Former Seagate Technology logistics director acquitted of corruption
- POSTED: 18 Sep 2013 23:51
This graph is an experimental feature that tracks number of views over time.
A former Seagate Technology International senior director of logistics was acquitted Wednesday of 12 corruption charges on appeal, in what the High Court judge described as an "unusual" case.
SINGAPORE: A former Seagate Technology International senior director of logistics was acquitted Wednesday of 12 corruption charges on appeal, in what the High Court judge described as an "unusual" case.
In September 2004, Mr Henry Teo Chu Ha, who wanted to get rid of Seagate's incumbent transport vendor, paid S$6,000 for 20,000 shares in Biforst Singapore, a company that was newly incorporated for that purpose.
In a Seagate tender the following month, Mr Teo managed to influence the selection process to award a contract to Biforst.
The firm made successful bids in three subsequent tenders in 2005, 2007 and 2010.
Throughout those years, Mr Teo received 11 payouts from Biforst, which corresponded to 22.5 per cent of the firm's profits, which it marked in its books as "director's fees".
The prosecution's case was that these payments and the shares were given as gratification for Mr Teo in return for the contracts.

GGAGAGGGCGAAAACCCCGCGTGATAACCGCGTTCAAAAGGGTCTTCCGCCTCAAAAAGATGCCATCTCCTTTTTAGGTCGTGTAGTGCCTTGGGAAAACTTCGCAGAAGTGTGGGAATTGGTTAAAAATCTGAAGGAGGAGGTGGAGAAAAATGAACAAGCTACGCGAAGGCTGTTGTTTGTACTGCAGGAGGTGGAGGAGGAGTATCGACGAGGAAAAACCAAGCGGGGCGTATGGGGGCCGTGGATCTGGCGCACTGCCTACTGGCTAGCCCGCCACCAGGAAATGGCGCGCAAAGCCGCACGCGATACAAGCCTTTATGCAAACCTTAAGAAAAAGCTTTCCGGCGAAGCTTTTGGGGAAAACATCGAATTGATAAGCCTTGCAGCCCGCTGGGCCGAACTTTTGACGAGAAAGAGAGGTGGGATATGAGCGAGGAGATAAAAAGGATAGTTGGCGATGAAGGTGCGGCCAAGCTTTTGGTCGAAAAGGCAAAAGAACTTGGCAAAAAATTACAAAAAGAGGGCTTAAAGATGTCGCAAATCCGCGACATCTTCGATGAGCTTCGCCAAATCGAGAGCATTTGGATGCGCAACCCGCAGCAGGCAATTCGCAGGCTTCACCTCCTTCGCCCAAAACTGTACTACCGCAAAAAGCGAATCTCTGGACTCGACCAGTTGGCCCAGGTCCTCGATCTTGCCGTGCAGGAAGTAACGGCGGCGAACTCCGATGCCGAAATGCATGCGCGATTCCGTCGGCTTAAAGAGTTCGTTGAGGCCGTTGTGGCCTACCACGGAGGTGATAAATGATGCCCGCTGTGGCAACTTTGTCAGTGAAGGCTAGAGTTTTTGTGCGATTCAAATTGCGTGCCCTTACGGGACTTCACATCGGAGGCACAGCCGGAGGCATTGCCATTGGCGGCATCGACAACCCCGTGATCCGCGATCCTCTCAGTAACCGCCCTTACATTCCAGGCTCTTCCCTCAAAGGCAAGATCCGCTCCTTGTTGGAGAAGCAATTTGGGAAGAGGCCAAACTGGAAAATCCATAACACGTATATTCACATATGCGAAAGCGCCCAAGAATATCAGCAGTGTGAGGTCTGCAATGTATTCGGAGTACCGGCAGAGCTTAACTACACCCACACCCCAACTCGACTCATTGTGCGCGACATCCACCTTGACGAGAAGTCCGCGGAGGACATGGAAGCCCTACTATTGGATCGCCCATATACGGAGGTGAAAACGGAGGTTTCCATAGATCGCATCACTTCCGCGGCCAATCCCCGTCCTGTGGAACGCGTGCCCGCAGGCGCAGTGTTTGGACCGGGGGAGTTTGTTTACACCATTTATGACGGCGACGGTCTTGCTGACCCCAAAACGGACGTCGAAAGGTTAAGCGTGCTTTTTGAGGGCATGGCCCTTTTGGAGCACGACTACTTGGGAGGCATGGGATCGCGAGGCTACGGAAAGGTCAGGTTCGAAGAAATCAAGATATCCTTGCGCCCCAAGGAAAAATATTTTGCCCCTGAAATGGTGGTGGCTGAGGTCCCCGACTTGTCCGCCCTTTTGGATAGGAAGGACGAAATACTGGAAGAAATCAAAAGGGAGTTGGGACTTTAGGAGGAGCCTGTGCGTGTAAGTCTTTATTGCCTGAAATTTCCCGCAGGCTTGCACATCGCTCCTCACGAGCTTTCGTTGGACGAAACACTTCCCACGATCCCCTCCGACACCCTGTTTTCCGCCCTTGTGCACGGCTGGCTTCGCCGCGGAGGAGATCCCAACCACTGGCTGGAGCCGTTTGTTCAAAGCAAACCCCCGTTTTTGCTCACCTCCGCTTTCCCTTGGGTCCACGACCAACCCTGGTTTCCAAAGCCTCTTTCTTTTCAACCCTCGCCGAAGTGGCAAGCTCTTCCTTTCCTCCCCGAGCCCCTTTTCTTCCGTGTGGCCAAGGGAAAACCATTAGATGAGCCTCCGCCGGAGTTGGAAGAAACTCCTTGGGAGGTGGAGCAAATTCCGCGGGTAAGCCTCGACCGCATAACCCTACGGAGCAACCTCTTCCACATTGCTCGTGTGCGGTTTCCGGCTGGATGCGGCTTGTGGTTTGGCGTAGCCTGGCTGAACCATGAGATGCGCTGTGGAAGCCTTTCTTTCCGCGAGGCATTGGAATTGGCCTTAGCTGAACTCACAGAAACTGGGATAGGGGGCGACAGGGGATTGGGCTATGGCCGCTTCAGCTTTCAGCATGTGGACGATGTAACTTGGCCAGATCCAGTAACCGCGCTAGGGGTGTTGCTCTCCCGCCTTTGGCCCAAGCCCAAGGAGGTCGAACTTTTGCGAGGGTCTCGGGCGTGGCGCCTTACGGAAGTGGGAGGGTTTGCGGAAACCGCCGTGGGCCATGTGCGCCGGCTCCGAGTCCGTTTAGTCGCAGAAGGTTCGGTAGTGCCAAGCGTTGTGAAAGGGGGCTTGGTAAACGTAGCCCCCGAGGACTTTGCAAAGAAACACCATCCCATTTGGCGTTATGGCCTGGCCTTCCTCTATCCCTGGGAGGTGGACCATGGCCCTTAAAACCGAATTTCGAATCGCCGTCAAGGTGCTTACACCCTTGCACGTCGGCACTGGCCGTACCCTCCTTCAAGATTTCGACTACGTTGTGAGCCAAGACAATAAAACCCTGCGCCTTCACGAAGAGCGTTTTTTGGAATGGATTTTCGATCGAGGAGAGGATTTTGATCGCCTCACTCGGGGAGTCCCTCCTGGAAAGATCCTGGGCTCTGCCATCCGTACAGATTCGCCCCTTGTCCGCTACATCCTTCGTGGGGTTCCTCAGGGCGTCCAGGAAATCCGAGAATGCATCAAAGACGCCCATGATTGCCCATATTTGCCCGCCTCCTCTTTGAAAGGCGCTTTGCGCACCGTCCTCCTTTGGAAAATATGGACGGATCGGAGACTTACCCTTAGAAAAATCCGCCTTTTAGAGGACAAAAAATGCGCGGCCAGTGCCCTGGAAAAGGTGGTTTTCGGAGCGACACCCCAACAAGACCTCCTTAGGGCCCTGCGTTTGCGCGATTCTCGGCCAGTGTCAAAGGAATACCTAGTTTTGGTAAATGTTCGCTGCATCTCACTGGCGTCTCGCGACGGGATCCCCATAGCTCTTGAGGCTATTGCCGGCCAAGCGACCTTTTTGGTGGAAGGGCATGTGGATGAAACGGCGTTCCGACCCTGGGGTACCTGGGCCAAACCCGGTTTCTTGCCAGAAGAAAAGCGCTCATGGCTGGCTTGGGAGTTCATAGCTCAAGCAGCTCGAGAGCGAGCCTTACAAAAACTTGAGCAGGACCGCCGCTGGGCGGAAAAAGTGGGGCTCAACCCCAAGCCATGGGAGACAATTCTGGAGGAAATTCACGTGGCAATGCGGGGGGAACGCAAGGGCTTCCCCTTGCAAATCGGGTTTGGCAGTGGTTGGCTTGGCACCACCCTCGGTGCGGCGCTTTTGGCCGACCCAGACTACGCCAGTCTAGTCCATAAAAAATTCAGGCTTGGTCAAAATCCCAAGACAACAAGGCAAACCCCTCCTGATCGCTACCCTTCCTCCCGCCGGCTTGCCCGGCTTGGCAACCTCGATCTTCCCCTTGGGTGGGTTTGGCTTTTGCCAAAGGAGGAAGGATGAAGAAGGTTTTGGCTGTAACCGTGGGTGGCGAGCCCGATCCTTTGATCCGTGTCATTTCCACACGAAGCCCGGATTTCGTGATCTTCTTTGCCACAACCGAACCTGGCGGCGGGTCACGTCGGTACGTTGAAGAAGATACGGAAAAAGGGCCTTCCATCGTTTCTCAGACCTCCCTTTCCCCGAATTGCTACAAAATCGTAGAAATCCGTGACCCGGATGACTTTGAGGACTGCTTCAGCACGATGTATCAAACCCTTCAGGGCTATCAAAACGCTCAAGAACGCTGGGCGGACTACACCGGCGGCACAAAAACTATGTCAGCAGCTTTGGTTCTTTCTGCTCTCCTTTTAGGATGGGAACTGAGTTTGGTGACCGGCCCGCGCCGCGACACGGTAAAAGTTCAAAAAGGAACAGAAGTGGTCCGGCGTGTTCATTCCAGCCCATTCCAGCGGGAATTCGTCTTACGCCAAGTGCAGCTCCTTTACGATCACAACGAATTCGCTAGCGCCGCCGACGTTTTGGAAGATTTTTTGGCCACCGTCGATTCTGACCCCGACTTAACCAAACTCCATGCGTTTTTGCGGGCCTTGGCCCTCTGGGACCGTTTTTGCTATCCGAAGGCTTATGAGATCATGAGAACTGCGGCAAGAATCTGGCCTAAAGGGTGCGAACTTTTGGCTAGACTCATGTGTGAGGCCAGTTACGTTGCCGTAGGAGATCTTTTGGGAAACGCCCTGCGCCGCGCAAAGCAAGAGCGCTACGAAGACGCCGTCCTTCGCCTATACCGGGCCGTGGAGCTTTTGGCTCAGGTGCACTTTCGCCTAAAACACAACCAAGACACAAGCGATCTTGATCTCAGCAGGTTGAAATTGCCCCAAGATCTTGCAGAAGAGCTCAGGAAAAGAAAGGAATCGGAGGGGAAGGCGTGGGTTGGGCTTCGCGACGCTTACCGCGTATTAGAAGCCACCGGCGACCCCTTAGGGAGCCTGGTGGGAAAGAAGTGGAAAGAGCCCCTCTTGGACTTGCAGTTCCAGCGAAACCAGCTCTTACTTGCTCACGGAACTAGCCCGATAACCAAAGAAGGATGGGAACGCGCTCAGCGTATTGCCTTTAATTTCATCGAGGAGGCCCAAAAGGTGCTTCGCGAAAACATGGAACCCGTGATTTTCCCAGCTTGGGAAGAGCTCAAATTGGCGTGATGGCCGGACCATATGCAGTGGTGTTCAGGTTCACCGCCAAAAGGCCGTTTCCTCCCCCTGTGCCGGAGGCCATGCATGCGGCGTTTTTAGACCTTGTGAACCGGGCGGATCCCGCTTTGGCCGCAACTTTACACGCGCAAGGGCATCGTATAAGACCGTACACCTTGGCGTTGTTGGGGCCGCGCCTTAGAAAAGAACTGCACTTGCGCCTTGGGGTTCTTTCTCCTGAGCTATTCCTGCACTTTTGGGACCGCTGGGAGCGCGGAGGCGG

However, in overturning the convictions Wednesday, Justice Choo Han Teck pointed out that there was no evidence to show that the payments were "causally related" to any assistance rendered to Biforst for its tender bids between 2005 and 2010.
The 11 payments did not correspond with the dates of the tenders for the Seagate contracts, he noted.
The prosecutors also did not prove beyond a reasonable doubt that the payment for the shares was a sham and that the true purpose of the transaction was as a reward or inducement for the accused to act in the way he did.
"It is not corruption unless the purpose of or reason for the gratification was as a reward or as an inducement for the act done by the appellant in relation to his principal, Seagate," said Justice Choo.
Instead, the case was one of "conflict of interest", he added.
"Corruption is a narrow subset of situations which involve a conflict of interest and is defined under the Prevention of Corruption Act.
“The inference that suspicious activities arising from a conflict of interest must be corrupt must be resisted."